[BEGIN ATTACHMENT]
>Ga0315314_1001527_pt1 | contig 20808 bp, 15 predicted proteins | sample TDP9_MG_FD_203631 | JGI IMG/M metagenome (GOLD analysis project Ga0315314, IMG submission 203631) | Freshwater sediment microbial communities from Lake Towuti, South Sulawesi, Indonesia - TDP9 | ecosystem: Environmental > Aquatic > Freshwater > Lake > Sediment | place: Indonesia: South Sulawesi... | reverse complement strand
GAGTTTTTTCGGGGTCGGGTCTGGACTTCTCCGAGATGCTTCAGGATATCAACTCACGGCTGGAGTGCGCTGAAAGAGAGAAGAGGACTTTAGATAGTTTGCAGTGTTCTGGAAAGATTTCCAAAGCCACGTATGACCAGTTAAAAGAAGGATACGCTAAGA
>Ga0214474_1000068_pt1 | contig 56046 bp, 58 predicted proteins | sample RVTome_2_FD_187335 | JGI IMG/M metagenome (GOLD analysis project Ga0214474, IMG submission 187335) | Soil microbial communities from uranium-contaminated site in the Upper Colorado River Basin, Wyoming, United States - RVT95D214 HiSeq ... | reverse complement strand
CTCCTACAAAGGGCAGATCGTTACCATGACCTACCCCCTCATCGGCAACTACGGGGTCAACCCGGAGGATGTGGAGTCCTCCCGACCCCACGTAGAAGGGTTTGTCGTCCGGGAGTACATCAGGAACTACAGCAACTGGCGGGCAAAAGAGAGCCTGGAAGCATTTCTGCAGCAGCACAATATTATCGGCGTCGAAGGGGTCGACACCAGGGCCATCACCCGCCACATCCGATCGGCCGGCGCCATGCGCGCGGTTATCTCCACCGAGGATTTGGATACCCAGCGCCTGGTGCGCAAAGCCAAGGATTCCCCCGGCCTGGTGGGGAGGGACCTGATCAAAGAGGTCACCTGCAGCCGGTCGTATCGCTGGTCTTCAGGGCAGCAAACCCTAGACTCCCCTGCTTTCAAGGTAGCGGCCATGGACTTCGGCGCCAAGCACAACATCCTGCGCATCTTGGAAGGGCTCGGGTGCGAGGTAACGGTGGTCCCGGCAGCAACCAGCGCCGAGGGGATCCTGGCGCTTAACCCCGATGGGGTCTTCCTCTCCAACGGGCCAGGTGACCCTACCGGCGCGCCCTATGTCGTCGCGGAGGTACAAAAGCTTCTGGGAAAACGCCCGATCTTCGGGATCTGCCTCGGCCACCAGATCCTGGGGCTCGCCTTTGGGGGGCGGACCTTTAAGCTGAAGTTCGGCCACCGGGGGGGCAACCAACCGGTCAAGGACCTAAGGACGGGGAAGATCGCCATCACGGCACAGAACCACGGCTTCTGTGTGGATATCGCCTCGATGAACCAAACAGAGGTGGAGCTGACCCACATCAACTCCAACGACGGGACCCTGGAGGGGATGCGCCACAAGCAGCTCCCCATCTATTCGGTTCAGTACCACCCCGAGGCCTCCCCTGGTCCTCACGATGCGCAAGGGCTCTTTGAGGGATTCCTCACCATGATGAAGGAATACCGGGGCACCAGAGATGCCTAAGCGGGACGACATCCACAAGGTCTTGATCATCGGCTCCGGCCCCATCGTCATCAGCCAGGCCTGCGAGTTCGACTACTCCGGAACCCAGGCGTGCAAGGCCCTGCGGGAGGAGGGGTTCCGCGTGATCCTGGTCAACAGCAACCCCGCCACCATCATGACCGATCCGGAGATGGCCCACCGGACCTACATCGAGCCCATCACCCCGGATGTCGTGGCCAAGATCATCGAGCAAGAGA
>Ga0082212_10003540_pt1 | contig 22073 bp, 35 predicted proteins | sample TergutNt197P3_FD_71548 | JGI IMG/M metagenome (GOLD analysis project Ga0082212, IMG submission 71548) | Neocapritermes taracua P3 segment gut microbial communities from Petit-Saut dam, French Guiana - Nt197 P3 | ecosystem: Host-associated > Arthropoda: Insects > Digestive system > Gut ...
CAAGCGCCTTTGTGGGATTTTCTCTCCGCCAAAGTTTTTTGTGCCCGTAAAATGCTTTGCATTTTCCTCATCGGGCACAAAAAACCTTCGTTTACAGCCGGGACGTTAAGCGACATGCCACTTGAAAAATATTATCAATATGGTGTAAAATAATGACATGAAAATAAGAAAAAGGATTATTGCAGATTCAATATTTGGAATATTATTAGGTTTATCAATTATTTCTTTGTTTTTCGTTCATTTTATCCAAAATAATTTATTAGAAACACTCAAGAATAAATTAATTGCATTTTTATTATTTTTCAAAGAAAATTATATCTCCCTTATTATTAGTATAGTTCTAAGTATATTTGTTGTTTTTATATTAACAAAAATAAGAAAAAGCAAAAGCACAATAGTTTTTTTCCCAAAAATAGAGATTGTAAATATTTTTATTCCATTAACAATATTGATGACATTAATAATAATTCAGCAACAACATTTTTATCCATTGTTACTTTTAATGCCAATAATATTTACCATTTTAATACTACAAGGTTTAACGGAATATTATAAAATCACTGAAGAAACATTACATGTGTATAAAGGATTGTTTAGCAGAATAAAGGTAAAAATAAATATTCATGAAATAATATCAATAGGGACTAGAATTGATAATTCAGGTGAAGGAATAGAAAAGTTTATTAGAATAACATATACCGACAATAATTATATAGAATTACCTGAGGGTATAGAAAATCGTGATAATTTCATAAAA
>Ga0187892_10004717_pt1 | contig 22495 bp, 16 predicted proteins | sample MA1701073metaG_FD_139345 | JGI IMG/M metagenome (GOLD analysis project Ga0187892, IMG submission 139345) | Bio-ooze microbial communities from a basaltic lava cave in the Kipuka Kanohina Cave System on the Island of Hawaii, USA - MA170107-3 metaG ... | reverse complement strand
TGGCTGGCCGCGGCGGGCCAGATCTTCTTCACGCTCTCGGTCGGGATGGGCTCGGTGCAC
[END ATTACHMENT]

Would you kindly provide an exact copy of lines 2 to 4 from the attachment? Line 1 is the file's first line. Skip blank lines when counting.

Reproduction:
GAGTTTTTTCGGGGTCGGGTCTGGACTTCTCCGAGATGCTTCAGGATATCAACTCACGGCTGGAGTGCGCTGAAAGAGAGAAGAGGACTTTAGATAGTTTGCAGTGTTCTGGAAAGATTTCCAAAGCCACGTATGACCAGTTAAAAGAAGGATACGCTAAGA
>Ga0214474_1000068_pt1 | contig 56046 bp, 58 predicted proteins | sample RVTome_2_FD_187335 | JGI IMG/M metagenome (GOLD analysis project Ga0214474, IMG submission 187335) | Soil microbial communities from uranium-contaminated site in the Upper Colorado River Basin, Wyoming, United States - RVT95D214 HiSeq ... | reverse complement strand
CTCCTACAAAGGGCAGATCGTTACCATGACCTACCCCCTCATCGGCAACTACGGGGTCAACCCGGAGGATGTGGAGTCCTCCCGACCCCACGTAGAAGGGTTTGTCGTCCGGGAGTACATCAGGAACTACAGCAACTGGCGGGCAAAAGAGAGCCTGGAAGCATTTCTGCAGCAGCACAATATTATCGGCGTCGAAGGGGTCGACACCAGGGCCATCACCCGCCACATCCGATCGGCCGGCGCCATGCGCGCGGTTATCTCCACCGAGGATTTGGATACCCAGCGCCTGGTGCGCAAAGCCAAGGATTCCCCCGGCCTGGTGGGGAGGGACCTGATCAAAGAGGTCACCTGCAGCCGGTCGTATCGCTGGTCTTCAGGGCAGCAAACCCTAGACTCCCCTGCTTTCAAGGTAGCGGCCATGGACTTCGGCGCCAAGCACAACATCCTGCGCATCTTGGAAGGGCTCGGGTGCGAGGTAACGGTGGTCCCGGCAGCAACCAGCGCCGAGGGGATCCTGGCGCTTAACCCCGATGGGGTCTTCCTCTCCAACGGGCCAGGTGACCCTACCGGCGCGCCCTATGTCGTCGCGGAGGTACAAAAGCTTCTGGGAAAACGCCCGATCTTCGGGATCTGCCTCGGCCACCAGATCCTGGGGCTCGCCTTTGGGGGGCGGACCTTTAAGCTGAAGTTCGGCCACCGGGGGGGCAACCAACCGGTCAAGGACCTAAGGACGGGGAAGATCGCCATCACGGCACAGAACCACGGCTTCTGTGTGGATATCGCCTCGATGAACCAAACAGAGGTGGAGCTGACCCACATCAACTCCAACGACGGGACCCTGGAGGGGATGCGCCACAAGCAGCTCCCCATCTATTCGGTTCAGTACCACCCCGAGGCCTCCCCTGGTCCTCACGATGCGCAAGGGCTCTTTGAGGGATTCCTCACCATGATGAAGGAATACCGGGGCACCAGAGATGCCTAAGCGGGACGACATCCACAAGGTCTTGATCATCGGCTCCGGCCCCATCGTCATCAGCCAGGCCTGCGAGTTCGACTACTCCGGAACCCAGGCGTGCAAGGCCCTGCGGGAGGAGGGGTTCCGCGTGATCCTGGTCAACAGCAACCCCGCCACCATCATGACCGATCCGGAGATGGCCCACCGGACCTACATCGAGCCCATCACCCCGGATGTCGTGGCCAAGATCATCGAGCAAGAGA